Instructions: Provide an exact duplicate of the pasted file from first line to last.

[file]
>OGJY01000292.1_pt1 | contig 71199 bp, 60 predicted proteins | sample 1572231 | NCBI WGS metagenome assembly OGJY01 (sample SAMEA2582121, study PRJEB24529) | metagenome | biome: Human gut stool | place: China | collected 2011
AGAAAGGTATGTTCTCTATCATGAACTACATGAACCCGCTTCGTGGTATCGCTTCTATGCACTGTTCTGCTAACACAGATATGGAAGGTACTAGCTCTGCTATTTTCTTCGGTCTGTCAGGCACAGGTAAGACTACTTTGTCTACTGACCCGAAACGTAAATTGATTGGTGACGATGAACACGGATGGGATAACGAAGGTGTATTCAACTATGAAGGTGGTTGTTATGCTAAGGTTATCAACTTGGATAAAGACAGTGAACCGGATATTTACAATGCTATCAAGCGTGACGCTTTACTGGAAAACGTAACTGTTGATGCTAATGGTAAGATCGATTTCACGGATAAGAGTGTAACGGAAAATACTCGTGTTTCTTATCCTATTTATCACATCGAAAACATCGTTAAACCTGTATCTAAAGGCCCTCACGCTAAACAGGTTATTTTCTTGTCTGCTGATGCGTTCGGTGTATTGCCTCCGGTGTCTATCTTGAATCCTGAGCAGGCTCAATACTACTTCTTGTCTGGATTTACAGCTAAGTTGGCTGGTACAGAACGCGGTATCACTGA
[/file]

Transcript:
>OGJY01000292.1_pt1 | contig 71199 bp, 60 predicted proteins | sample 1572231 | NCBI WGS metagenome assembly OGJY01 (sample SAMEA2582121, study PRJEB24529) | metagenome | biome: Human gut stool | place: China | collected 2011
AGAAAGGTATGTTCTCTATCATGAACTACATGAACCCGCTTCGTGGTATCGCTTCTATGCACTGTTCTGCTAACACAGATATGGAAGGTACTAGCTCTGCTATTTTCTTCGGTCTGTCAGGCACAGGTAAGACTACTTTGTCTACTGACCCGAAACGTAAATTGATTGGTGACGATGAACACGGATGGGATAACGAAGGTGTATTCAACTATGAAGGTGGTTGTTATGCTAAGGTTATCAACTTGGATAAAGACAGTGAACCGGATATTTACAATGCTATCAAGCGTGACGCTTTACTGGAAAACGTAACTGTTGATGCTAATGGTAAGATCGATTTCACGGATAAGAGTGTAACGGAAAATACTCGTGTTTCTTATCCTATTTATCACATCGAAAACATCGTTAAACCTGTATCTAAAGGCCCTCACGCTAAACAGGTTATTTTCTTGTCTGCTGATGCGTTCGGTGTATTGCCTCCGGTGTCTATCTTGAATCCTGAGCAGGCTCAATACTACTTCTTGTCTGGATTTACAGCTAAGTTGGCTGGTACAGAACGCGGTATCACTGA